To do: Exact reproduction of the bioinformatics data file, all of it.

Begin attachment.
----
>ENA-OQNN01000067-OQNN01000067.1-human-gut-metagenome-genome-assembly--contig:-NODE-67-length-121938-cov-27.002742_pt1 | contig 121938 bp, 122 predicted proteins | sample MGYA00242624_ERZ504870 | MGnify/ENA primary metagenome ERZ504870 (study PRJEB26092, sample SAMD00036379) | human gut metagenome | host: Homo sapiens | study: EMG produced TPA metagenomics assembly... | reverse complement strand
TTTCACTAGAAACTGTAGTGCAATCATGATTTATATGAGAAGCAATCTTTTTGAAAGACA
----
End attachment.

>ENA-OQNN01000067-OQNN01000067.1-human-gut-metagenome-genome-assembly--contig:-NODE-67-length-121938-cov-27.002742_pt1 | contig 121938 bp, 122 predicted proteins | sample MGYA00242624_ERZ504870 | MGnify/ENA primary metagenome ERZ504870 (study PRJEB26092, sample SAMD00036379) | human gut metagenome | host: Homo sapiens | study: EMG produced TPA metagenomics assembly... | reverse complement strand
TTTCACTAGAAACTGTAGTGCAATCATGATTTATATGAGAAGCAATCTTTTTGAAAGACA